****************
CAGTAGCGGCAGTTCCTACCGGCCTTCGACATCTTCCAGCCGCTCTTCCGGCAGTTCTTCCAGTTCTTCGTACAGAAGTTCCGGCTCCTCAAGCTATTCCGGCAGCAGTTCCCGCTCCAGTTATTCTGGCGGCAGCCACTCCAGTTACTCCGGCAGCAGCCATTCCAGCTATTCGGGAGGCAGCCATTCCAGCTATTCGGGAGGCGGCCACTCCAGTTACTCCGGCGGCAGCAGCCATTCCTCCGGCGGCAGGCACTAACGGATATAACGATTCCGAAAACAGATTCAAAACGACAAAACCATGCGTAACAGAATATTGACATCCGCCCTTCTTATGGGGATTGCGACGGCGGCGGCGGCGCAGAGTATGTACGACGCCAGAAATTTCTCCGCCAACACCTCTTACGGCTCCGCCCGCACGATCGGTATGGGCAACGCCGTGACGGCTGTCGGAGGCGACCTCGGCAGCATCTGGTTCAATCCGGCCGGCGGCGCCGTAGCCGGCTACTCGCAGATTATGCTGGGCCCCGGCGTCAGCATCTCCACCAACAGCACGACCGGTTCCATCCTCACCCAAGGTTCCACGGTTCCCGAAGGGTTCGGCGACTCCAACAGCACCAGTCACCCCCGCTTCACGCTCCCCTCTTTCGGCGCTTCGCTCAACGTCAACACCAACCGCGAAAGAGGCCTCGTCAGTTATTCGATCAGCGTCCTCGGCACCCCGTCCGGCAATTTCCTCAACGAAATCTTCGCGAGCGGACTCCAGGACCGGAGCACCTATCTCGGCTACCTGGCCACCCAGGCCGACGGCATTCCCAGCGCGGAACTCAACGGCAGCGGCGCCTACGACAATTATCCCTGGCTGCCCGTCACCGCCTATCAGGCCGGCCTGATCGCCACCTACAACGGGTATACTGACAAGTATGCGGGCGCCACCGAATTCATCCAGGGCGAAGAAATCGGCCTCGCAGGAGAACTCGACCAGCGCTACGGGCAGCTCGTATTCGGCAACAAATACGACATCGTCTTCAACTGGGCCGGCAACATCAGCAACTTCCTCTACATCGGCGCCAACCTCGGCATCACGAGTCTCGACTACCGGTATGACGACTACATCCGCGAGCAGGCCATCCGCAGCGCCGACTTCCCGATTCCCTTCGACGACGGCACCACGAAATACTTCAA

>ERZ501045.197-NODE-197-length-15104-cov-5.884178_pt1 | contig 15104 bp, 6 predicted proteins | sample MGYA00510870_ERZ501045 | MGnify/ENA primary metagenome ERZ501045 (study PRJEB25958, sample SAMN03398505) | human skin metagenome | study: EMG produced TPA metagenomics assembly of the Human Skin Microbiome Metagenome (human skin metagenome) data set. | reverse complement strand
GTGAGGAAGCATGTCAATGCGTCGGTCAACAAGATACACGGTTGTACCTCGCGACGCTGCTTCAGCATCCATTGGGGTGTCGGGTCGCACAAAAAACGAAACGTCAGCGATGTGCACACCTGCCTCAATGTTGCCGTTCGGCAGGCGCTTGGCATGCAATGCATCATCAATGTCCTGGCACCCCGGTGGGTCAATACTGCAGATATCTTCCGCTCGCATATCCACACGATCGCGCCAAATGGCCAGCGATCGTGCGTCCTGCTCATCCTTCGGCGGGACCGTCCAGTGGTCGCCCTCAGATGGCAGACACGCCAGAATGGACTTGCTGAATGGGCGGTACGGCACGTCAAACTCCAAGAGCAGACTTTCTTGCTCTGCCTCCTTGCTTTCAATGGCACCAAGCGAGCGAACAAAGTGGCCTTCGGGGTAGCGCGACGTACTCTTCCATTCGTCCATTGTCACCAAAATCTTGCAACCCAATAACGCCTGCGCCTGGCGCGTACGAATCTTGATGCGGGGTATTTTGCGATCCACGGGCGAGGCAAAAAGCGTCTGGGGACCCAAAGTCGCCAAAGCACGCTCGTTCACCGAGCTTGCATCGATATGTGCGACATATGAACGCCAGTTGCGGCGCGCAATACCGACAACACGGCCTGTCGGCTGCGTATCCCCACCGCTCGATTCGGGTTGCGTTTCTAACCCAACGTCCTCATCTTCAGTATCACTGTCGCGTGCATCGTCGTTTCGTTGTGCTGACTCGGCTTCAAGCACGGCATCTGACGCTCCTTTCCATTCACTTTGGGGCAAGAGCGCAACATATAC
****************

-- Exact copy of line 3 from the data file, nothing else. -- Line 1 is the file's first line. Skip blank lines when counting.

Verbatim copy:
GTGAGGAAGCATGTCAATGCGTCGGTCAACAAGATACACGGTTGTACCTCGCGACGCTGCTTCAGCATCCATTGGGGTGTCGGGTCGCACAAAAAACGAAACGTCAGCGATGTGCACACCTGCCTCAATGTTGCCGTTCGGCAGGCGCTTGGCATGCAATGCATCATCAATGTCCTGGCACCCCGGTGGGTCAATACTGCAGATATCTTCCGCTCGCATATCCACACGATCGCGCCAAATGGCCAGCGATCGTGCGTCCTGCTCATCCTTCGGCGGGACCGTCCAGTGGTCGCCCTCAGATGGCAGACACGCCAGAATGGACTTGCTGAATGGGCGGTACGGCACGTCAAACTCCAAGAGCAGACTTTCTTGCTCTGCCTCCTTGCTTTCAATGGCACCAAGCGAGCGAACAAAGTGGCCTTCGGGGTAGCGCGACGTACTCTTCCATTCGTCCATTGTCACCAAAATCTTGCAACCCAATAACGCCTGCGCCTGGCGCGTACGAATCTTGATGCGGGGTATTTTGCGATCCACGGGCGAGGCAAAAAGCGTCTGGGGACCCAAAGTCGCCAAAGCACGCTCGTTCACCGAGCTTGCATCGATATGTGCGACATATGAACGCCAGTTGCGGCGCGCAATACCGACAACACGGCCTGTCGGCTGCGTATCCCCACCGCTCGATTCGGGTTGCGTTTCTAACCCAACGTCCTCATCTTCAGTATCACTGTCGCGTGCATCGTCGTTTCGTTGTGCTGACTCGGCTTCAAGCACGGCATCTGACGCTCCTTTCCATTCACTTTGGGGCAAGAGCGCAACATATAC